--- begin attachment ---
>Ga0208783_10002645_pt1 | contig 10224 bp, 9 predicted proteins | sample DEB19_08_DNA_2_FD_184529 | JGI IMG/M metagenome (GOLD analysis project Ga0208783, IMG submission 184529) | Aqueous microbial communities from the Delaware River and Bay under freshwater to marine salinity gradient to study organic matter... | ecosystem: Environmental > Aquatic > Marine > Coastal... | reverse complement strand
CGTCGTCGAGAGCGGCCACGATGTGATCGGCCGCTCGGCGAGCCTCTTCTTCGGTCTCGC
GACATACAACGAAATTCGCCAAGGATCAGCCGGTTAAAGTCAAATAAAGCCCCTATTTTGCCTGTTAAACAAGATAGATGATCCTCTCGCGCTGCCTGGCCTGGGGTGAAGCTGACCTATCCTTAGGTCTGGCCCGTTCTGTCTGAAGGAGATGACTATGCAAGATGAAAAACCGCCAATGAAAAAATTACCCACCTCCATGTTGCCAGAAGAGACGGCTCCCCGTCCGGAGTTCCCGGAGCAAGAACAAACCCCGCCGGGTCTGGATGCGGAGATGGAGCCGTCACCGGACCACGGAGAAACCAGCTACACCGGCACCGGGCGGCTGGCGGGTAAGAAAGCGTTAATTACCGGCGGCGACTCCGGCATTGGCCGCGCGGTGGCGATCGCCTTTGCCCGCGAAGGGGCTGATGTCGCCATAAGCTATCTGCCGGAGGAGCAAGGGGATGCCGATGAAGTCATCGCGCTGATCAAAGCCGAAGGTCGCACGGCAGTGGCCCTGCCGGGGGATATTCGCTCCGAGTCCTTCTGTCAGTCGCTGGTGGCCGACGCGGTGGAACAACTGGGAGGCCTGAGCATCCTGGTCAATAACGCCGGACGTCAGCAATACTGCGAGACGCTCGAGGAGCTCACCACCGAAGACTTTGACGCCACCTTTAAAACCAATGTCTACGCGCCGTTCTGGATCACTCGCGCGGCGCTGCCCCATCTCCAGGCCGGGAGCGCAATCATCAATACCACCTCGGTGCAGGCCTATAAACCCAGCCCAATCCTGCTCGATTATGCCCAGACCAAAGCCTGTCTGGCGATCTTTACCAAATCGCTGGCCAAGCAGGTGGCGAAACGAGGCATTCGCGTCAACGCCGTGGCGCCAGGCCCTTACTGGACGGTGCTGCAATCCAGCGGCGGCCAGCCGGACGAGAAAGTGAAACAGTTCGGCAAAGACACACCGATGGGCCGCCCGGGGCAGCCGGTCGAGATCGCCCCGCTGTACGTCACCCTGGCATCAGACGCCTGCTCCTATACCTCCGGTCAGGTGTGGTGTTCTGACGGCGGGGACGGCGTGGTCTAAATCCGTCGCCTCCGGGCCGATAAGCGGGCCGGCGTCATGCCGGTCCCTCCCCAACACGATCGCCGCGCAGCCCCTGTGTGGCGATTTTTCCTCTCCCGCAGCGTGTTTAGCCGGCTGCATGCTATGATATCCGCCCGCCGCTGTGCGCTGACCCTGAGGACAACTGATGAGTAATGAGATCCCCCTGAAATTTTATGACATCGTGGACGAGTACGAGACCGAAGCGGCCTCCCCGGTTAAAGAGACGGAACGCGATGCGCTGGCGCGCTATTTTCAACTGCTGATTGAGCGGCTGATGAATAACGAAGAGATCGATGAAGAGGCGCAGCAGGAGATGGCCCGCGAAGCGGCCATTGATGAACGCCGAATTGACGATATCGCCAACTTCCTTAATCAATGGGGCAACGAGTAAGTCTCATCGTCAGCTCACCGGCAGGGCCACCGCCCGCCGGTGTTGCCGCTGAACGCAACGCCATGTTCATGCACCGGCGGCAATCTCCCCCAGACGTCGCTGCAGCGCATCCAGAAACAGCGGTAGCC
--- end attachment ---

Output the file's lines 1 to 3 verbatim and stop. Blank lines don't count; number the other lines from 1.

>Ga0208783_10002645_pt1 | contig 10224 bp, 9 predicted proteins | sample DEB19_08_DNA_2_FD_184529 | JGI IMG/M metagenome (GOLD analysis project Ga0208783, IMG submission 184529) | Aqueous microbial communities from the Delaware River and Bay under freshwater to marine salinity gradient to study organic matter... | ecosystem: Environmental > Aquatic > Marine > Coastal... | reverse complement strand
CGTCGTCGAGAGCGGCCACGATGTGATCGGCCGCTCGGCGAGCCTCTTCTTCGGTCTCGC
GACATACAACGAAATTCGCCAAGGATCAGCCGGTTAAAGTCAAATAAAGCCCCTATTTTGCCTGTTAAACAAGATAGATGATCCTCTCGCGCTGCCTGGCCTGGGGTGAAGCTGACCTATCCTTAGGTCTGGCCCGTTCTGTCTGAAGGAGATGACTATGCAAGATGAAAAACCGCCAATGAAAAAATTACCCACCTCCATGTTGCCAGAAGAGACGGCTCCCCGTCCGGAGTTCCCGGAGCAAGAACAAACCCCGCCGGGTCTGGATGCGGAGATGGAGCCGTCACCGGACCACGGAGAAACCAGCTACACCGGCACCGGGCGGCTGGCGGGTAAGAAAGCGTTAATTACCGGCGGCGACTCCGGCATTGGCCGCGCGGTGGCGATCGCCTTTGCCCGCGAAGGGGCTGATGTCGCCATAAGCTATCTGCCGGAGGAGCAAGGGGATGCCGATGAAGTCATCGCGCTGATCAAAGCCGAAGGTCGCACGGCAGTGGCCCTGCCGGGGGATATTCGCTCCGAGTCCTTCTGTCAGTCGCTGGTGGCCGACGCGGTGGAACAACTGGGAGGCCTGAGCATCCTGGTCAATAACGCCGGACGTCAGCAATACTGCGAGACGCTCGAGGAGCTCACCACCGAAGACTTTGACGCCACCTTTAAAACCAATGTCTACGCGCCGTTCTGGATCACTCGCGCGGCGCTGCCCCATCTCCAGGCCGGGAGCGCAATCATCAATACCACCTCGGTGCAGGCCTATAAACCCAGCCCAATCCTGCTCGATTATGCCCAGACCAAAGCCTGTCTGGCGATCTTTACCAAATCGCTGGCCAAGCAGGTGGCGAAACGAGGCATTCGCGTCAACGCCGTGGCGCCAGGCCCTTACTGGACGGTGCTGCAATCCAGCGGCGGCCAGCCGGACGAGAAAGTGAAACAGTTCGGCAAAGACACACCGATGGGCCGCCCGGGGCAGCCGGTCGAGATCGCCCCGCTGTACGTCACCCTGGCATCAGACGCCTGCTCCTATACCTCCGGTCAGGTGTGGTGTTCTGACGGCGGGGACGGCGTGGTCTAAATCCGTCGCCTCCGGGCCGATAAGCGGGCCGGCGTCATGCCGGTCCCTCCCCAACACGATCGCCGCGCAGCCCCTGTGTGGCGATTTTTCCTCTCCCGCAGCGTGTTTAGCCGGCTGCATGCTATGATATCCGCCCGCCGCTGTGCGCTGACCCTGAGGACAACTGATGAGTAATGAGATCCCCCTGAAATTTTATGACATCGTGGACGAGTACGAGACCGAAGCGGCCTCCCCGGTTAAAGAGACGGAACGCGATGCGCTGGCGCGCTATTTTCAACTGCTGATTGAGCGGCTGATGAATAACGAAGAGATCGATGAAGAGGCGCAGCAGGAGATGGCCCGCGAAGCGGCCATTGATGAACGCCGAATTGACGATATCGCCAACTTCCTTAATCAATGGGGCAACGAGTAAGTCTCATCGTCAGCTCACCGGCAGGGCCACCGCCCGCCGGTGTTGCCGCTGAACGCAACGCCATGTTCATGCACCGGCGGCAATCTCCCCCAGACGTCGCTGCAGCGCATCCAGAAACAGCGGTAGCC